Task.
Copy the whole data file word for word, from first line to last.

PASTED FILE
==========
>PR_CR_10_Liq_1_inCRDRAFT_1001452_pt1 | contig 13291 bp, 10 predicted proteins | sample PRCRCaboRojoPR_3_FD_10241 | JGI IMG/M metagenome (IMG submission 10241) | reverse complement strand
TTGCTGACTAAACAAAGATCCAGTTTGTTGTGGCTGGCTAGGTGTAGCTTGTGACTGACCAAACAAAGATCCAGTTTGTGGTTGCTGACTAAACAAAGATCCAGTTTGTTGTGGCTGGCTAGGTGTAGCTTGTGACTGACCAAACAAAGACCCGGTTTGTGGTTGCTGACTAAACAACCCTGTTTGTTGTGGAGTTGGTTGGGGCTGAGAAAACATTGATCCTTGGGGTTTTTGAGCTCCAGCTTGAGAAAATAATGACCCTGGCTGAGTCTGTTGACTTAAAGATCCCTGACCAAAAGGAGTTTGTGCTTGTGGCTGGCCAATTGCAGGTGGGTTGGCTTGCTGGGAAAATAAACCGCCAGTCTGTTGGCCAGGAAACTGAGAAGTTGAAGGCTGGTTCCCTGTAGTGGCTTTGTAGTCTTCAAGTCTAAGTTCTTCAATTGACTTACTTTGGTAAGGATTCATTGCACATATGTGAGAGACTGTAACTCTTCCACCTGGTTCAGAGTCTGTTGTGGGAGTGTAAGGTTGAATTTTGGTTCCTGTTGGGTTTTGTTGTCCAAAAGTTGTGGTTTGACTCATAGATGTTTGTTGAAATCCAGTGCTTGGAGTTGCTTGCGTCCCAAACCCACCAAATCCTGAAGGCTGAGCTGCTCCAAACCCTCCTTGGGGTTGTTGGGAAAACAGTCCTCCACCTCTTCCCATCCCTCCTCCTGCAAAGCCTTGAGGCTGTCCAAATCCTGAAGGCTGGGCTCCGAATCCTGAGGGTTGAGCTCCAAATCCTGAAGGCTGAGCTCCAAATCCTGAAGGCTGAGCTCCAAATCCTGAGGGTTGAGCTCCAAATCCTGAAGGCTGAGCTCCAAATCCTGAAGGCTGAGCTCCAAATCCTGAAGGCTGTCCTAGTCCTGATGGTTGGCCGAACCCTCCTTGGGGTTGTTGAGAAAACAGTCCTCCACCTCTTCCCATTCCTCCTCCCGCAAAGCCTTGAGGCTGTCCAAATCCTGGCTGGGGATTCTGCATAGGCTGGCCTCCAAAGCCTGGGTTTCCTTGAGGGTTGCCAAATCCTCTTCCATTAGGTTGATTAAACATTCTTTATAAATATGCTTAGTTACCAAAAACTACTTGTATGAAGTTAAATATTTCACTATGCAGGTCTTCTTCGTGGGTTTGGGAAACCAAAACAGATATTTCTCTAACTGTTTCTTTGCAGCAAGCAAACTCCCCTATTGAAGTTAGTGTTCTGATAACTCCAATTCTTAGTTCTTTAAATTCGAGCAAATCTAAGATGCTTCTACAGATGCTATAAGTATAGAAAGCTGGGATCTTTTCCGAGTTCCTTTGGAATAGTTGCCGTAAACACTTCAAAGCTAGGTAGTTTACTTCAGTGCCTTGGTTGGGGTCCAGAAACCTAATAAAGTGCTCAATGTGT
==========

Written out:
>PR_CR_10_Liq_1_inCRDRAFT_1001452_pt1 | contig 13291 bp, 10 predicted proteins | sample PRCRCaboRojoPR_3_FD_10241 | JGI IMG/M metagenome (IMG submission 10241) | reverse complement strand
TTGCTGACTAAACAAAGATCCAGTTTGTTGTGGCTGGCTAGGTGTAGCTTGTGACTGACCAAACAAAGATCCAGTTTGTGGTTGCTGACTAAACAAAGATCCAGTTTGTTGTGGCTGGCTAGGTGTAGCTTGTGACTGACCAAACAAAGACCCGGTTTGTGGTTGCTGACTAAACAACCCTGTTTGTTGTGGAGTTGGTTGGGGCTGAGAAAACATTGATCCTTGGGGTTTTTGAGCTCCAGCTTGAGAAAATAATGACCCTGGCTGAGTCTGTTGACTTAAAGATCCCTGACCAAAAGGAGTTTGTGCTTGTGGCTGGCCAATTGCAGGTGGGTTGGCTTGCTGGGAAAATAAACCGCCAGTCTGTTGGCCAGGAAACTGAGAAGTTGAAGGCTGGTTCCCTGTAGTGGCTTTGTAGTCTTCAAGTCTAAGTTCTTCAATTGACTTACTTTGGTAAGGATTCATTGCACATATGTGAGAGACTGTAACTCTTCCACCTGGTTCAGAGTCTGTTGTGGGAGTGTAAGGTTGAATTTTGGTTCCTGTTGGGTTTTGTTGTCCAAAAGTTGTGGTTTGACTCATAGATGTTTGTTGAAATCCAGTGCTTGGAGTTGCTTGCGTCCCAAACCCACCAAATCCTGAAGGCTGAGCTGCTCCAAACCCTCCTTGGGGTTGTTGGGAAAACAGTCCTCCACCTCTTCCCATCCCTCCTCCTGCAAAGCCTTGAGGCTGTCCAAATCCTGAAGGCTGGGCTCCGAATCCTGAGGGTTGAGCTCCAAATCCTGAAGGCTGAGCTCCAAATCCTGAAGGCTGAGCTCCAAATCCTGAGGGTTGAGCTCCAAATCCTGAAGGCTGAGCTCCAAATCCTGAAGGCTGAGCTCCAAATCCTGAAGGCTGTCCTAGTCCTGATGGTTGGCCGAACCCTCCTTGGGGTTGTTGAGAAAACAGTCCTCCACCTCTTCCCATTCCTCCTCCCGCAAAGCCTTGAGGCTGTCCAAATCCTGGCTGGGGATTCTGCATAGGCTGGCCTCCAAAGCCTGGGTTTCCTTGAGGGTTGCCAAATCCTCTTCCATTAGGTTGATTAAACATTCTTTATAAATATGCTTAGTTACCAAAAACTACTTGTATGAAGTTAAATATTTCACTATGCAGGTCTTCTTCGTGGGTTTGGGAAACCAAAACAGATATTTCTCTAACTGTTTCTTTGCAGCAAGCAAACTCCCCTATTGAAGTTAGTGTTCTGATAACTCCAATTCTTAGTTCTTTAAATTCGAGCAAATCTAAGATGCTTCTACAGATGCTATAAGTATAGAAAGCTGGGATCTTTTCCGAGTTCCTTTGGAATAGTTGCCGTAAACACTTCAAAGCTAGGTAGTTTACTTCAGTGCCTTGGTTGGGGTCCAGAAACCTAATAAAGTGCTCAATGTGT